Tuesday, 18 July 2017 07:33

5 Reasons You Don't Want to Manage the New Project

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Manage or not to manage. Now that's a heck of a question. A new project just came your way.

Sometimes you have a choice, and sometimes you don't. Probably most of the time you don't. If you do have any say in being assigned a project it is most likely that you are an independent consultant, your PMO director likes you, or you have seniority. You may want to consider some of these reasons for avoiding that next project that gets handed to you on a silver platter. Not all projects are created equal, and certainly, some projects are to be avoided if you don't want your next year filled with headaches with one of those ugly “failed project” tags hanging on one of your engagement masterpieces.Manage or not to manage. Now that's a heck of a question. A new project just came your way. Sometimes you have a choice, and sometimes you don't. Probably most of the time you don't. If you do have any say in being assigned a project it is most likely that you are an independent consultant, your PMO director likes you, or you have seniority. You may want to consider some of these reasons for avoiding that next project that gets handed to you on a silver platter. Not all projects are created equal, and certainly, some projects are to be avoided if you don't want your next year filled with headaches with one of those ugly “failed project” tags hanging on one of your engagement masterpieces.

I present my list five reasons based on my personal experiences. I included my observations of Project Manager colleagues and also share their experiences and thoughts. As you read through the list of five reasons, please consider your own experiences for sharing and discussions.

1. Only Partial Upfront Funding in Place.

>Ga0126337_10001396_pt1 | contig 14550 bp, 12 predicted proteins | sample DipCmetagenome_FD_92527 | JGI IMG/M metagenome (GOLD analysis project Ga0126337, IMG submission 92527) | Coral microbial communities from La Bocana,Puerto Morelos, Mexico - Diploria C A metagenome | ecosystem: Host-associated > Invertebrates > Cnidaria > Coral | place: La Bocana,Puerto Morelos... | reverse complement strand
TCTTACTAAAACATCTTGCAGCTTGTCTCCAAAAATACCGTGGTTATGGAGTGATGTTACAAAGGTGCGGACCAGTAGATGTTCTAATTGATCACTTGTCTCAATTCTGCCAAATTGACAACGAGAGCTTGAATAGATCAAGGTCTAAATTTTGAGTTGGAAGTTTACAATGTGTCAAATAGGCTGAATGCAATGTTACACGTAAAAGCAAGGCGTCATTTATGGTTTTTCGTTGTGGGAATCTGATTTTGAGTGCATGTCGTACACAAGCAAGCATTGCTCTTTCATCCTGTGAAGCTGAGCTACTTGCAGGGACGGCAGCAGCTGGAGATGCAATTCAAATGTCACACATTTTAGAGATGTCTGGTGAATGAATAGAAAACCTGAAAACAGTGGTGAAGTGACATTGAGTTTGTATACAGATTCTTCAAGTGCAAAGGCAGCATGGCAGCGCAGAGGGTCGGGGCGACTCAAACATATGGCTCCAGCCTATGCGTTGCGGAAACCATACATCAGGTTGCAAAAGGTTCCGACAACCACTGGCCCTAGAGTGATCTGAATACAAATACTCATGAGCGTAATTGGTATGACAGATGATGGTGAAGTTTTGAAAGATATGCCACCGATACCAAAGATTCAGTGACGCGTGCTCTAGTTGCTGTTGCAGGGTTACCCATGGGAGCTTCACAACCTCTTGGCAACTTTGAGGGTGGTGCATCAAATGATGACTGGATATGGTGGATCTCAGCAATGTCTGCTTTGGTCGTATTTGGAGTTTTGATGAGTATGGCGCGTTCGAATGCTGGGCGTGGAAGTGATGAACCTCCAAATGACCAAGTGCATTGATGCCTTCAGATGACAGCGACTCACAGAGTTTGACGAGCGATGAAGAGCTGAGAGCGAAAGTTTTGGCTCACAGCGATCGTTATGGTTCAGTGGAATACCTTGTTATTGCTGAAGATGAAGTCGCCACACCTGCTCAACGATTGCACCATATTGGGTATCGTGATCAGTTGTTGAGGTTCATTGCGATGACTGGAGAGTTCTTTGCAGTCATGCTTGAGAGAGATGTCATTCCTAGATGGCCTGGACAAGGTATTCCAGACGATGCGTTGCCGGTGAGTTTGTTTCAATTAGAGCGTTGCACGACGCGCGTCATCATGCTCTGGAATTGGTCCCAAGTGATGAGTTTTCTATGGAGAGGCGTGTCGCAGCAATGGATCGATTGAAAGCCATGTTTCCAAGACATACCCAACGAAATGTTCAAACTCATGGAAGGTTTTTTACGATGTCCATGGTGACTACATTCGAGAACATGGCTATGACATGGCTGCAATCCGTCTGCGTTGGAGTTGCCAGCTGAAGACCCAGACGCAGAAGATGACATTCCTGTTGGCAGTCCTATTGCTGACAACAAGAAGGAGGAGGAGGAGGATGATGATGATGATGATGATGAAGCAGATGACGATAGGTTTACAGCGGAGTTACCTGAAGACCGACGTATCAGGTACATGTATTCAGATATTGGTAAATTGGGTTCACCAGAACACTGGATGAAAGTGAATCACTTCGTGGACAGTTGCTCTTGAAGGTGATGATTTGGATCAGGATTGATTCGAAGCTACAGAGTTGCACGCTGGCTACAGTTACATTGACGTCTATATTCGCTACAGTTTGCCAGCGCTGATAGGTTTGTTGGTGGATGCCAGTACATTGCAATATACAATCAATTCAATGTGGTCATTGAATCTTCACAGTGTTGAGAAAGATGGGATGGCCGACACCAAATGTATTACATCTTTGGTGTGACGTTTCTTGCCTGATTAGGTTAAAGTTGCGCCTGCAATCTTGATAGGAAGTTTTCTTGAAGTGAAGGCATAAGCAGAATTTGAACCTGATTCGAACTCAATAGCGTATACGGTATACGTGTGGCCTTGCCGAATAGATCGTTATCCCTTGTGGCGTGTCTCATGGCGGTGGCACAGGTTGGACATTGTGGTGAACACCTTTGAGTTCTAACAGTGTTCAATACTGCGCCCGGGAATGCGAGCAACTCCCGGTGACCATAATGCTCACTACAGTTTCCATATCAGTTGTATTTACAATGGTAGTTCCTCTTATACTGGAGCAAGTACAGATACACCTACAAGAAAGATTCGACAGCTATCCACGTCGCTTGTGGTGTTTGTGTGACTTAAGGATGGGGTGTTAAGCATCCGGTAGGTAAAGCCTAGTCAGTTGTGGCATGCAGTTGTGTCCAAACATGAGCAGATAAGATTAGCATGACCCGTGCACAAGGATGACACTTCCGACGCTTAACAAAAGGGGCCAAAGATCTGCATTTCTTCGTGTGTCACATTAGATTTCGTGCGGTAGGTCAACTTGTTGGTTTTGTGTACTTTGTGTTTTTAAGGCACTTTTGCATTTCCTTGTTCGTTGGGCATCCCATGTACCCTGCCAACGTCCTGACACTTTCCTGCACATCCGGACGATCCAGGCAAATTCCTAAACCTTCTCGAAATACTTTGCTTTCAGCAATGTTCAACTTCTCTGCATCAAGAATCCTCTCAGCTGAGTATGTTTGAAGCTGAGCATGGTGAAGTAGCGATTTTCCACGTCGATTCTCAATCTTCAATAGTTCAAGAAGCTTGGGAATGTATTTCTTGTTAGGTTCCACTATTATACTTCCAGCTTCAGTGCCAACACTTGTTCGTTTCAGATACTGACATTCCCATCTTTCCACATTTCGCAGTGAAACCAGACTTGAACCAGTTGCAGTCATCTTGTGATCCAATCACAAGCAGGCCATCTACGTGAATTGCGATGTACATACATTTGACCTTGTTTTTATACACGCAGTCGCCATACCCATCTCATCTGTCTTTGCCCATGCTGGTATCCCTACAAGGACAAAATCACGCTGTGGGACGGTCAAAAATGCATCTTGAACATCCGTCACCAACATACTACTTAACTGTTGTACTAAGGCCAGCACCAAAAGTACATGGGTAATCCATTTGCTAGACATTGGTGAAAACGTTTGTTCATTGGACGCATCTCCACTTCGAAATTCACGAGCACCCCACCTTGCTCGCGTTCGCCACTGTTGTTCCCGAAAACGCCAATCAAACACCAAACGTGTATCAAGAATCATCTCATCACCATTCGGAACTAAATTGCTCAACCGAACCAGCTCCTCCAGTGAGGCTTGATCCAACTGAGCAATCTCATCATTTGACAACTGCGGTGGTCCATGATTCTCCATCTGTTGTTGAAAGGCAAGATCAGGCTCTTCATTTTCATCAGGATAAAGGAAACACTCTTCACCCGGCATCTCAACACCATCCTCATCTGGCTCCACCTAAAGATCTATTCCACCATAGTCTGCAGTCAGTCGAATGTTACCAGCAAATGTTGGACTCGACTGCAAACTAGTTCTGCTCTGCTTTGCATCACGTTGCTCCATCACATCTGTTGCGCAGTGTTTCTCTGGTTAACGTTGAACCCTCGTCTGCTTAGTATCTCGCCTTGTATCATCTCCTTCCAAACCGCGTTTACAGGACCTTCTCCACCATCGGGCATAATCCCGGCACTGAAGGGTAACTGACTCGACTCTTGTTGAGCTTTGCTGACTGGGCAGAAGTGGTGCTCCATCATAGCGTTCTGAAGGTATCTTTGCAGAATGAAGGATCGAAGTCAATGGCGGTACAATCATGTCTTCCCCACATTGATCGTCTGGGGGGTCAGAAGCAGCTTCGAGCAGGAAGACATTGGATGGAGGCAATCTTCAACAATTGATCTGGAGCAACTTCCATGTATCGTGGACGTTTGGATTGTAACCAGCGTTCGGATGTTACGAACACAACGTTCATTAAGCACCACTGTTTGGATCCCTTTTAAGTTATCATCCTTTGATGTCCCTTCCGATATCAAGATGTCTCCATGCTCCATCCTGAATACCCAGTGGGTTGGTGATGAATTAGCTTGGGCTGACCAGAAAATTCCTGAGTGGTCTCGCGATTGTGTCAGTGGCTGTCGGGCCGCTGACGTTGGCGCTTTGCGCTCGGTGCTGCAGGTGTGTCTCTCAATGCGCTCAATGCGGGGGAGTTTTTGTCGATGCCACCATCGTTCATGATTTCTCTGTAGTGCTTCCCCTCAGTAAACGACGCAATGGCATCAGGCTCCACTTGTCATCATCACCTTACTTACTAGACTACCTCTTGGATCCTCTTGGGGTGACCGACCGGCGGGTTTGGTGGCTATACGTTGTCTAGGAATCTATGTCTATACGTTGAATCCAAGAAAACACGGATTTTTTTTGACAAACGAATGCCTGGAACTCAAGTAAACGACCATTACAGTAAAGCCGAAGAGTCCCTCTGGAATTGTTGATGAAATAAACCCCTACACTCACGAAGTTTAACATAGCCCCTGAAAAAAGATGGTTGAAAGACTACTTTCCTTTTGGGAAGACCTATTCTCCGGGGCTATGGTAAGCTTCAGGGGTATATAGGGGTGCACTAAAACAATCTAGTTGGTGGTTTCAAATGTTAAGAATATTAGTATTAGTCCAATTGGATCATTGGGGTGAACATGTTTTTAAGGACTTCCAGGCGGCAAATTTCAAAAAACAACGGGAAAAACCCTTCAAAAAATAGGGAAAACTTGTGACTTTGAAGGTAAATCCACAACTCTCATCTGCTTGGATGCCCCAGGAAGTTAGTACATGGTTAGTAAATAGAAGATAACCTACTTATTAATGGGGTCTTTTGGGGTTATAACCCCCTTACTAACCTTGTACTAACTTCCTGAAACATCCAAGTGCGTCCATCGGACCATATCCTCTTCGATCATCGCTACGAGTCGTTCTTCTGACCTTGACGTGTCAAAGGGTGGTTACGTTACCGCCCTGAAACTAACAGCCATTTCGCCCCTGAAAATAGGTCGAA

Discovering your project is not fully funded can leave you in an interesting situation. Partial funding can be a tough pill to swallow when starting a project. As a Project Manager, you want to be in it for the long haul. Seeing a project from beginning to end is a rewarding thing. You have to consider that the client may be telling you that they want you to run the project, but they are looking only to have you do the upfront planning portion. Later the client is expecting to take the project’s actual design and development of the solution back in-house. 

That can create a massive hole in your planned work for the next year or more. I don't know how you find this out in advance of taking the project. It has happened to me once.  It usually comes to light when you try to bill for a certain expected piece of labor, effort, or deliverable early on only to have the client reject it and began having this type of discussion with you. If there is a way for you to find out and avoid this type of a project from the outset, my advice is to do so. 

Set the expectations with the client by asking questions upfront on the project approach or timelines. Ask if you will be working on all the project’s phases or just some of them. Ask if the funding will cover any potential increases in work

2. No Customer Side Project Team

When there is no customer side of the project team, that can be a red flag of lack of commitment on the customer's part. You need involvement from the project client to get information, requirements clarification, decisions made, tasks completed, and meetings attended. If all you have is the sponsor and no backup representation, then it likely that their involvement in the project will at times be sporadic as they are busy with other tasks. An unavailable project client can create problems for you – difficult problems that hard to overcome. Their participation is critical. This individual representation can be a critical red flag indicating a successful project will be difficult.